• If you have any improvements to make in terms of exercise and diet, the time to do so is before your treatment. A healthy immune system will benefit how much PRP your provider can extract from your blood and improve your chances of longer-lasting results after your procedure.
  • If you know you are sensitive to pain, talk to your provider about managing pain during and after your treatment. You may take acetaminophen as needed before your first round of PRP hair restoration, especially if you have experienced pain during previous treatments.
  • It is recommended that you avoid smoking cigarettes for at least three days before your treatment. Smoking can affect the quality of your platelet delivery.
  • Avoid alcohol for at least a full day ahead of your treatment. 
  • Arrive at your PRP hair restoration appointment well-hydrated. Drink at least two full glasses of water in the few hours before your treatment.
  • Wash your hair thoroughly ahead of your treatment, but keep your hair free of any products. That means no gels, hairsprays or styling foams.
  • Come to your appointment without any hairpieces, extensions or non-surgical hair replacement systems.

POST-TREATMENT

  • Maintain a high level of hydration after your treatment. A hydrated body is a healthy body, a key component to the success of your procedure.
  • Avoid wetting your hair or applying any hair products for at least 6 hours after your treatment. Try to go at least a day or two before resuming any regular hair coloring, heat styling or processing treatments. 
  • Try to avoid touching, rubbing or massaging the treatment site for at least 8 hours after your treatment.
  • Be gentle with your body in the days after your treatment. That means light exercise and staying out of extreme sun and heat. Sweating can not only affect your treatment but further, irritate your scalp.
  • Alcohol and smoking should be avoided for at least the first three days after your treatment. Both may affect your results and your body’s natural healing processes.
  • You may experience some redness, swelling or bruising at the treatment sites after your procedure. This is normal and should go away over the next five days. If you’re in any pain, feel free to take acetaminophen as needed. Avoid anti-inflammatory drugs like Advil, Aleve or aspirin that may affect the results of your procedure.
  • Your provider may recommend certain products in the days following your PRP hair restoration, such as pH-balanced shampoos. Follow any given recommendations for your best chance at longer-lasting results.
  • Maintain a healthy lifestyle after your treatment. That healthy immune system that you worked on to allow for high-quality PRP to be injected into your scalp will serve you well as your body heals post-treatment.

BOTOX® Cosmetic (onabotulinumtoxinA) Important Information

 

Indications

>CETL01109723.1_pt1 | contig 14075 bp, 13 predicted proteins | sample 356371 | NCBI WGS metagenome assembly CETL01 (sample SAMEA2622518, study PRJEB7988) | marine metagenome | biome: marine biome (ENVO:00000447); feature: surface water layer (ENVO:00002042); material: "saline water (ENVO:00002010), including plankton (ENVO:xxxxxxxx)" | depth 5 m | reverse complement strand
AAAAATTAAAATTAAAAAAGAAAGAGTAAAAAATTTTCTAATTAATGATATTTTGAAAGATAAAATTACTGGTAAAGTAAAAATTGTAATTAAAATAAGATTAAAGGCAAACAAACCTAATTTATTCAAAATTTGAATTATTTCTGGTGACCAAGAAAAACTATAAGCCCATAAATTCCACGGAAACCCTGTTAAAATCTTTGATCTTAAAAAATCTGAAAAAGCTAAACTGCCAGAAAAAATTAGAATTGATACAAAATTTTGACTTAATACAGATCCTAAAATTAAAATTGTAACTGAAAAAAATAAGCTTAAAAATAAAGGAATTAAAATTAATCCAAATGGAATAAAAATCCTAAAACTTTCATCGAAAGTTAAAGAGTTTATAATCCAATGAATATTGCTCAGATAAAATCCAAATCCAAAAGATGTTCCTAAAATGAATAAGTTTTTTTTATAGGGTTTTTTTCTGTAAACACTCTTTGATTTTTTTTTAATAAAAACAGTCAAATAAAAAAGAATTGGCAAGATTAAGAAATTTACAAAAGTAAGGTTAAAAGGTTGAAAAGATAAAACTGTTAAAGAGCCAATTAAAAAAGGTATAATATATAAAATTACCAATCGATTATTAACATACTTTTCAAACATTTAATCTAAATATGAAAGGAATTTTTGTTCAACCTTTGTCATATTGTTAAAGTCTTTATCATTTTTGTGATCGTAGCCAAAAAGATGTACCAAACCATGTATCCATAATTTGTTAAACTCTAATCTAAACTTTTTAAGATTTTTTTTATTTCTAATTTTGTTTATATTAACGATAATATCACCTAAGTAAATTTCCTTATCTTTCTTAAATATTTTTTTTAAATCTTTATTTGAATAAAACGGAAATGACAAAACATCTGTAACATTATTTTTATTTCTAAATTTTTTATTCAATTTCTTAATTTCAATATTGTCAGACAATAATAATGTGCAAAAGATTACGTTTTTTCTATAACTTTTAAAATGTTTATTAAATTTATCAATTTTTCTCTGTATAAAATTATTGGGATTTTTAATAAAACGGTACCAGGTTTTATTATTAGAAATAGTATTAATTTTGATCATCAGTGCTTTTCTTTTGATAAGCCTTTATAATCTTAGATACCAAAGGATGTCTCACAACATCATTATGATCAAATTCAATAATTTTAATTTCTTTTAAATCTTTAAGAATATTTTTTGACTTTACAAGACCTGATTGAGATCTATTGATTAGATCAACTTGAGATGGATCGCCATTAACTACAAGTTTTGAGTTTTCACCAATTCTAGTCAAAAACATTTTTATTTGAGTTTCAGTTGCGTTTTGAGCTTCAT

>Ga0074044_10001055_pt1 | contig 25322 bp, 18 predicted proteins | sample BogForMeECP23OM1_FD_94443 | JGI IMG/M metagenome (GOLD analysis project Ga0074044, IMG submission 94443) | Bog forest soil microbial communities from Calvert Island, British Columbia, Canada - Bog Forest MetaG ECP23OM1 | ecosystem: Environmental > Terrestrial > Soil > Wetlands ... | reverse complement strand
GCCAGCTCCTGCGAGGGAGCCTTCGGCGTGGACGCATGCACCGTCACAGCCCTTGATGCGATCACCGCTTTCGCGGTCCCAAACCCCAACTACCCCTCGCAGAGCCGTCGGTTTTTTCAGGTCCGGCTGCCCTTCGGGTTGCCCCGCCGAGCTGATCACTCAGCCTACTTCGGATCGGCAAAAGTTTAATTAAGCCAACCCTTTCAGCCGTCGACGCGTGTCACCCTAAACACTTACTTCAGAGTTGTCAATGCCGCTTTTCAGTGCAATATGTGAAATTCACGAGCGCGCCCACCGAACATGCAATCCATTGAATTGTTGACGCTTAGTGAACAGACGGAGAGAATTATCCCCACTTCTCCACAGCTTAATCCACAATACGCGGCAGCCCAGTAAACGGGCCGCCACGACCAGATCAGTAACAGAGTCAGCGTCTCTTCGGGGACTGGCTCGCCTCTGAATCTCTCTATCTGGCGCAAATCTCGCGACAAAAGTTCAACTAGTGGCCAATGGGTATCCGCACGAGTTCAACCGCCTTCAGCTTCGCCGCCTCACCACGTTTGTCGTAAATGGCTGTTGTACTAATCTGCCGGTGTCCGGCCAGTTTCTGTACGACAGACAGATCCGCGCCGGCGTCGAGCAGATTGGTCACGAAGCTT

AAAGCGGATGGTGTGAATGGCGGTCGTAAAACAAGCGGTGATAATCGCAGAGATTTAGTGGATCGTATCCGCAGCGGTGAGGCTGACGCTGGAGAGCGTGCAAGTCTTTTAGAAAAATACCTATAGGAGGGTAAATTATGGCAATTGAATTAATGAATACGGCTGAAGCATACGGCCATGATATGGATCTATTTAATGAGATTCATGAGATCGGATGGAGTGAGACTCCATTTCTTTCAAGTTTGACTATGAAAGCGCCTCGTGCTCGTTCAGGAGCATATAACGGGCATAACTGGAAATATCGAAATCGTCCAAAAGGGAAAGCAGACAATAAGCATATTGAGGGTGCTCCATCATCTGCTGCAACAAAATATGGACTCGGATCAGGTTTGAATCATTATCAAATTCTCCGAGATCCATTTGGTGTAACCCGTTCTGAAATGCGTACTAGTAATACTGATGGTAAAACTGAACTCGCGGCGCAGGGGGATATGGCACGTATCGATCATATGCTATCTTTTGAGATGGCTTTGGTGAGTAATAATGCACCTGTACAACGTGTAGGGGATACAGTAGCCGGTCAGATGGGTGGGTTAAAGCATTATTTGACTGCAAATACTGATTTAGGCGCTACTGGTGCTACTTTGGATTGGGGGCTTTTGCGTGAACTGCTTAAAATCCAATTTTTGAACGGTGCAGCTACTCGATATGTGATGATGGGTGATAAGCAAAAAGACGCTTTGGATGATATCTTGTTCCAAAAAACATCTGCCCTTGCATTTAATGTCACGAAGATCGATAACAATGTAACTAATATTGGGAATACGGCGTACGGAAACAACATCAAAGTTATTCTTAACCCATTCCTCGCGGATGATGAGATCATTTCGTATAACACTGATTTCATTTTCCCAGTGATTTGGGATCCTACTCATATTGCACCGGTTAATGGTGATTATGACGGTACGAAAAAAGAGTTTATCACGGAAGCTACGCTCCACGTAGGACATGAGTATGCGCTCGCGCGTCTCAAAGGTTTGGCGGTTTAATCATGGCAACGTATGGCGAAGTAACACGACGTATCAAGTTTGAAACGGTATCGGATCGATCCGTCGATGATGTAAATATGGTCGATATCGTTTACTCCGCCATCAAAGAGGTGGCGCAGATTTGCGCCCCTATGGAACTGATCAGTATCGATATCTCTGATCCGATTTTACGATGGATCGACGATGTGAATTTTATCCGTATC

BOTOX® Cosmetic (onabotulinumtoxinA) is indicated in adult patients for the temporary improvement in the appearance of:

– Moderate to severe glabellar lines associated with corrugator and/or procerus muscle activity

– Moderate to severe lateral canthal lines associated with orbicularis oculi activity

 

– Moderate to severe forehead lines associated with frontalis activity

 

IMPORTANT SAFETY INFORMATION, INCLUDING BOXED WARNING

 

WARNING: DISTANT SPREAD OF TOXIN EFFECT

Postmarketing reports indicate that the effects of BOTOX® Cosmetic and all botulinum toxin products may spread from the area of injection to produce symptoms consistent with botulinum toxin effects. These may include asthenia, generalized muscle weakness, diplopia, ptosis, dysphagia, dysphonia, dysarthria, urinary incontinence, and breathing difficulties. These symptoms have been reported hours to weeks after injection. Swallowing and breathing difficulties can be life threatening and there have been reports of death. The risk of symptoms is probably greatest in children treated for spasticity, but symptoms can also occur in adults treated for spasticity and other conditions, particularly in those patients who have an underlying condition that would predispose them to these symptoms. In unapproved uses and approved indications, cases of spread of effect have been reported at doses comparable to those used to treat cervical dystonia and spasticity and at lower doses.

CONTRAINDICATIONS

BOTOX® Cosmetic is contraindicated in the presence of infection at the proposed injection site(s) and in individuals with known hypersensitivity to any botulinum toxin preparation or to any of the components in the formulation.

WARNINGS AND PRECAUTIONS

Lack of Interchangeability Between Botulinum Toxin Products

The potency units of BOTOX® Cosmetic are specific to the preparation and assay method utilized. They are not interchangeable with other preparations of botulinum toxin products and, therefore, units of biological activity of BOTOX® Cosmetic cannot be compared to nor converted into units of any other botulinum toxin products assessed with any other specific assay method.